Sex hurts. That’s the bottom line for millions of women. Burning, stinging, raw, stabbing, and itching are just a few of the words women use to describe the agony they experience not just during sex, but at work or even when performing everyday activities. Sexual pain syndrome is a devastating condition that can wreck self-esteem, destroy relationships, and ruin your quality of life.
According to the International Pelvic Pain Society, over nine million U.S. women between 18 and 50 suffer from chronic pelvic pain at some point in their lives. An estimated 90% of those women also experience sexual pain.
You may be surprised to learn that it’s not just problems within the vagina and vulva that are at the heart of your distress. Irritable bowel, fibromyalgia, a constant urge to urinate (interstitial cystitis), arthritis, and many more chronic pain conditions in other parts of your body can all contribute to the debilitating and depressing symptoms you experience.
There are simple, natural methods as well as medications and medical treatments that knowledgeable doctors, physical therapists, and other healthcare providers are increasingly integrating into their practices with great success.
Following are five tips that you can implement today that may make a difference in your level of pain. (But remember, you must always see your healthcare provider to rule out acute diseases, infections, or other serious conditions.)
1. Use unscented laundry and personal care products. Perfumed menstrual pads, laundry detergent, fabric softener, even scented dryer sheets can inflame the genital area. Most products have an unscented version, including store brands.
2. Realize that tight clothing and pantyhose cause irritation. Many women experience vaginal burning just from wearing fitted jeans! Pantyhose can definitely trap bacteria and tightly press on your genitals. Thigh highs or stockings with a garter belt prevent the problem and can be alluring as well.
Test out a low-acid diet. Based on the theory that acidity increases the burning of urine and causes other conditions to flare up (such as irritable bowel, interstitial cystitis, and vaginal/vulvar pain), women with sexual pain are strongly encouraged to try a low-acid diet. For instance, many caffeinated products such as coffee, tea, and numerous sodas are highly acidic and can be extremely irritating to bladder and genital tissues.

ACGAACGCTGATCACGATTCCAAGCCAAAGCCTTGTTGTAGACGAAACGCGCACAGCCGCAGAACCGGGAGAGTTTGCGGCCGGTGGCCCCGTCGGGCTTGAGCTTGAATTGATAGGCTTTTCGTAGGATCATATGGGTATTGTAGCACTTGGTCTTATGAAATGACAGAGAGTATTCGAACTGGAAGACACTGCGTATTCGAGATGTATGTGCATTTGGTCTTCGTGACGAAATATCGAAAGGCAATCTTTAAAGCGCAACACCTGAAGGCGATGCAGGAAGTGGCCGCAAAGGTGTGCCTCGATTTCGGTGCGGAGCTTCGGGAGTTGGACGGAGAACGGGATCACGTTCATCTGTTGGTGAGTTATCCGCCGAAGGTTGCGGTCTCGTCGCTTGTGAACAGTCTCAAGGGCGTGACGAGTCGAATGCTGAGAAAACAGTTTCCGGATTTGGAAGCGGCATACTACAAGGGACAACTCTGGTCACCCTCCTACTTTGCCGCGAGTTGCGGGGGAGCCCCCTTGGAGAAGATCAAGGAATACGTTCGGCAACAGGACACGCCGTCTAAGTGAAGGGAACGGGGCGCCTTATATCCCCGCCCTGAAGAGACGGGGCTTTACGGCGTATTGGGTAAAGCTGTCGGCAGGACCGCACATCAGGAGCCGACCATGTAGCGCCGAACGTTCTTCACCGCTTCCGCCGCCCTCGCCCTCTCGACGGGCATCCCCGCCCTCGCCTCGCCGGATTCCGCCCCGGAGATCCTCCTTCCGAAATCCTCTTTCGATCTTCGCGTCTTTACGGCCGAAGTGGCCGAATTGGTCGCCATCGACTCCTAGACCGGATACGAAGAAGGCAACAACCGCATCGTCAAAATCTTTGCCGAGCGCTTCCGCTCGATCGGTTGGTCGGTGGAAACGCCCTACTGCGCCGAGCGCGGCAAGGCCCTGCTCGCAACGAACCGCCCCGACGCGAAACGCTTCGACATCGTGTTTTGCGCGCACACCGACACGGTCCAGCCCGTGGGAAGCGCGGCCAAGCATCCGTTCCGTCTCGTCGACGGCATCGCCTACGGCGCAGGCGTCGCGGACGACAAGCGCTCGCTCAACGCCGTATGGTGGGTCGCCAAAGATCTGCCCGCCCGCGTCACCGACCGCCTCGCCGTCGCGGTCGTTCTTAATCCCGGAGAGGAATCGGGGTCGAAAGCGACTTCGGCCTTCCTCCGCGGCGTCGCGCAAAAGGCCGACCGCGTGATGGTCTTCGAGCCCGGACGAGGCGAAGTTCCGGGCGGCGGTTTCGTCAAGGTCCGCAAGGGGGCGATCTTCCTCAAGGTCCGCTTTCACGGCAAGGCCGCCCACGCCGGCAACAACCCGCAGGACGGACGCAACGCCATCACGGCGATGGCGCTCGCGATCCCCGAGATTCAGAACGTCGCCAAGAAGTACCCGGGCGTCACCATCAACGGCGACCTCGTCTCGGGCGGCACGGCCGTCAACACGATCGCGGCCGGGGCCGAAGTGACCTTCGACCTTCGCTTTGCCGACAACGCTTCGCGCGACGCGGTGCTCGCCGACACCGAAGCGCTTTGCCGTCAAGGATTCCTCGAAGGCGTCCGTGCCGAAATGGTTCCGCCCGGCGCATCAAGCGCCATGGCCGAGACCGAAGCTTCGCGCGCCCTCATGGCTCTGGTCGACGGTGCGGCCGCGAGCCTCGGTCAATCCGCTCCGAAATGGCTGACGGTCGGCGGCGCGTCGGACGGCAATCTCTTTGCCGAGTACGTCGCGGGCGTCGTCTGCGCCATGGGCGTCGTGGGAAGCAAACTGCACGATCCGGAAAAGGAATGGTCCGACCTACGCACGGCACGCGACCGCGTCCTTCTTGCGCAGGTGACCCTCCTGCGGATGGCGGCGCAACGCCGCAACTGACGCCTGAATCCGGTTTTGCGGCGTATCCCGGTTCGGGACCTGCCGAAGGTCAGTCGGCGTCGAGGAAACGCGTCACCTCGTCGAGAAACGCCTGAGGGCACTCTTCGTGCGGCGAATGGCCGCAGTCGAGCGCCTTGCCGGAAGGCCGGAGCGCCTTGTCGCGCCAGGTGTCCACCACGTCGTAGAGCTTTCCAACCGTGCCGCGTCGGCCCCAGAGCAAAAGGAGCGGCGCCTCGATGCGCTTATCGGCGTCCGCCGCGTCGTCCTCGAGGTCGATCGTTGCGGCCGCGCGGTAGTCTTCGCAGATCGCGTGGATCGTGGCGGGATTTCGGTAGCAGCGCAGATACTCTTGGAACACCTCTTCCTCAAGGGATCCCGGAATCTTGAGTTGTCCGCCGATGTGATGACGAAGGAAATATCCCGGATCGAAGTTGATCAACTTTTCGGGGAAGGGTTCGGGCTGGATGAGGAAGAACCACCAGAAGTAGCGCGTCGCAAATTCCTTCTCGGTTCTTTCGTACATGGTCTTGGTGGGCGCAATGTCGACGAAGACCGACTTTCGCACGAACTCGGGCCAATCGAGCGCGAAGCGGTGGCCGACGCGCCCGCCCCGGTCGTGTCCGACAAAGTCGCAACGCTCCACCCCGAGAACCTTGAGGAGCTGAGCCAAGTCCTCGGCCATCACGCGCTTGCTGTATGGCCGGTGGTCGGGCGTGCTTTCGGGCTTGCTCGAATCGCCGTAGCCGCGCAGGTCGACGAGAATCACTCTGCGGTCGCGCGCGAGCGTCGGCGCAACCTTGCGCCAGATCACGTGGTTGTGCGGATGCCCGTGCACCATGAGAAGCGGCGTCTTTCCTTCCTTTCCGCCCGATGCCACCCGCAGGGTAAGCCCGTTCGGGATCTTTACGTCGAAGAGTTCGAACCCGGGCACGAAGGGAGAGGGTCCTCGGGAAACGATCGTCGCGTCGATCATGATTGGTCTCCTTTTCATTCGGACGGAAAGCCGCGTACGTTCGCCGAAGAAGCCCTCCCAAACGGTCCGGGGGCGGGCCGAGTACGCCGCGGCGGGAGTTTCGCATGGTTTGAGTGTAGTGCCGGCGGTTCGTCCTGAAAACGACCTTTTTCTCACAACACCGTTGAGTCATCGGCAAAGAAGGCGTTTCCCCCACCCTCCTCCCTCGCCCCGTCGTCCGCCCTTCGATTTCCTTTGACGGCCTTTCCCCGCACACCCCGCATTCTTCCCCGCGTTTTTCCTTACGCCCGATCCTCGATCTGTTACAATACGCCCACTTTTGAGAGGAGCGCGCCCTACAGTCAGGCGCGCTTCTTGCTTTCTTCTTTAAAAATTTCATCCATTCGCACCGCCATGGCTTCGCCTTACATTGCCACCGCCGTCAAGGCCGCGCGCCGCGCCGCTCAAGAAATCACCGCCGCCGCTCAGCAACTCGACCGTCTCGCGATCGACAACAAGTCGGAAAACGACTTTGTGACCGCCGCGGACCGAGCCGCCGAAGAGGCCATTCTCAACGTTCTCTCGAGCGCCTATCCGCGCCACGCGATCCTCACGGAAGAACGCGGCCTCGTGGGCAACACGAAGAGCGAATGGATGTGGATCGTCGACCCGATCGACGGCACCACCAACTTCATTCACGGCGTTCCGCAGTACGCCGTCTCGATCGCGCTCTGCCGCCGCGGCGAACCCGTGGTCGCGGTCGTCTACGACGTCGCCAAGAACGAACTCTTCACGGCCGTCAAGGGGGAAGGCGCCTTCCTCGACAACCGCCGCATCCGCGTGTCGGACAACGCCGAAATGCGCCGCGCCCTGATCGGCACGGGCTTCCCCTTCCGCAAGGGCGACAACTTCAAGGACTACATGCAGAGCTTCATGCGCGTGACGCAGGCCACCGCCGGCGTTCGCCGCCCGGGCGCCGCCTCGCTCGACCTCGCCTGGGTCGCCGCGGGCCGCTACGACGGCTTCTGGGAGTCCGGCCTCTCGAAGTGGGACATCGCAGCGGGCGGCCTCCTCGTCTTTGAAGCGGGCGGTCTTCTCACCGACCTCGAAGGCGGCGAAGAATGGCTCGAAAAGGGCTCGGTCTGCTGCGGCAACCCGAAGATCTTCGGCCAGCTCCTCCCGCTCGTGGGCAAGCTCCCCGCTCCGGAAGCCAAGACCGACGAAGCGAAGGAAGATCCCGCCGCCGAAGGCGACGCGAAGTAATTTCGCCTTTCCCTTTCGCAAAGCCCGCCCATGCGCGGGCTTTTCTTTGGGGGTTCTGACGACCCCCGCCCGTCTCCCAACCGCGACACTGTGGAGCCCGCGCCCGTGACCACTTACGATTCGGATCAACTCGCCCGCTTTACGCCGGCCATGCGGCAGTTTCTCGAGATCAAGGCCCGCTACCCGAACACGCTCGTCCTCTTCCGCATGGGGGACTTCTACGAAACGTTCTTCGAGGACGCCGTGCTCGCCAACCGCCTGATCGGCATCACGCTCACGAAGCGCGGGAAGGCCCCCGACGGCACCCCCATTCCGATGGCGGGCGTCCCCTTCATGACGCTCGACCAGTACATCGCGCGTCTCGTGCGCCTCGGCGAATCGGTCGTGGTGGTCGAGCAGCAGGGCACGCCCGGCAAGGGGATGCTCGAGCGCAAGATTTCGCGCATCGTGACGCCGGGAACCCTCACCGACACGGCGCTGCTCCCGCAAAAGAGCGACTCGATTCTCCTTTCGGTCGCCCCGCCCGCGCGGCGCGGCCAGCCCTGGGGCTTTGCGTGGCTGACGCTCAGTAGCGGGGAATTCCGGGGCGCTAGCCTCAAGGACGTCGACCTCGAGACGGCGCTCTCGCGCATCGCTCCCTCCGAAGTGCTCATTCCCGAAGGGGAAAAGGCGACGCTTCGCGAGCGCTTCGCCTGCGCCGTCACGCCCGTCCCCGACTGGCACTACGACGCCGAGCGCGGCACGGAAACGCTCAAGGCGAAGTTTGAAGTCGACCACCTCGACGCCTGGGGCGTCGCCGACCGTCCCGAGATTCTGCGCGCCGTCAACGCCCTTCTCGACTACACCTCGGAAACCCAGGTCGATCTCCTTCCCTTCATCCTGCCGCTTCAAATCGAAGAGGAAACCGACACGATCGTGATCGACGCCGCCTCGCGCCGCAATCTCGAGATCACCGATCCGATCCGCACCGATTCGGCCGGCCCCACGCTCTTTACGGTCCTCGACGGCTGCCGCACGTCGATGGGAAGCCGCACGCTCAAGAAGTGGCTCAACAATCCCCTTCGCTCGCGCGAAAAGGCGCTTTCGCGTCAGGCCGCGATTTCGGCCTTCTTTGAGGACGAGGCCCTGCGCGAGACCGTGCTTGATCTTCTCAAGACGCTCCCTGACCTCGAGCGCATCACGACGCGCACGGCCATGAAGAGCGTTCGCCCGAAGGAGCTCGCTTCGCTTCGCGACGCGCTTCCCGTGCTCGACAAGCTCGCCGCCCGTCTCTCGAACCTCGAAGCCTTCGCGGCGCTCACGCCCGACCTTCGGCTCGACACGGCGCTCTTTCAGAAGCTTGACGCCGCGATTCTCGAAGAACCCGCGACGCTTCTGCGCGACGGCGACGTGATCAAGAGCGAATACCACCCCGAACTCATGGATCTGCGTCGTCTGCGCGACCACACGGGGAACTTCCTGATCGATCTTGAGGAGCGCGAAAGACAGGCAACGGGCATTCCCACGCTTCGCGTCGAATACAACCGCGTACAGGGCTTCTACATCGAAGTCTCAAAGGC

4. Drink a lot of water. Remember that plain old water can be your best friend. It’s one of the kindest things that you can do for your body overall. Water further dilutes the acid concentration in your urine and can relieve burning and pain during sexual activity. Water helps relieve constipation, joint pains, headaches, interstitial cystitis, and much more. Drink bottled or filtered water rather than tap water because additional chemicals may be added to regular drinking water.
Add fiber to your diet to promote regular bowel movements. Irritable bowel syndrome (IBS) can contribute to sexual pain when constipation is involved because of the pressure and added nerve sensitivity to the bladder and sexual organs. Reducing this pressure and sensitivity may provide some relief for painful sexual symptoms. Natural fiber comes from eating such foods as whole grains, fruits, vegetables, nuts, and seeds. Additional options for supplemental fiber can be found at the health food store and even the drug store.
One more thing: You must give up the attitude of “playing through the pain.” While coaches often urge athletes, young and old, to “play through the pain,” it’s vital to abandon this attitude when it comes to enduring painful sex as an adult. Many women believe that they must have sex to please their partner despite the pain, and if they don’t, there’s something fundamentally wrong with them. Nothing could be further from the truth. A loving partner would never want to inflict such pain. No matter how long you’ve suffered, it’s important to be patient as you work to get better. Even in the best of circumstances, it will take time and effort on your part to experience relief. When you hit a wall, remember the Japanese expression, “seven times down, eight times up.” So perhaps this is the most important tip of all: Never give up. Never lose hope. You can get better. **************** Excerpted from the booklet, “64 Tips to Relieve Sexual Pain,” by Susan Bilheimer and Robert J. Echenberg, MD., copyright 2008. Go to http://www.secretsuffering.com/ for more information.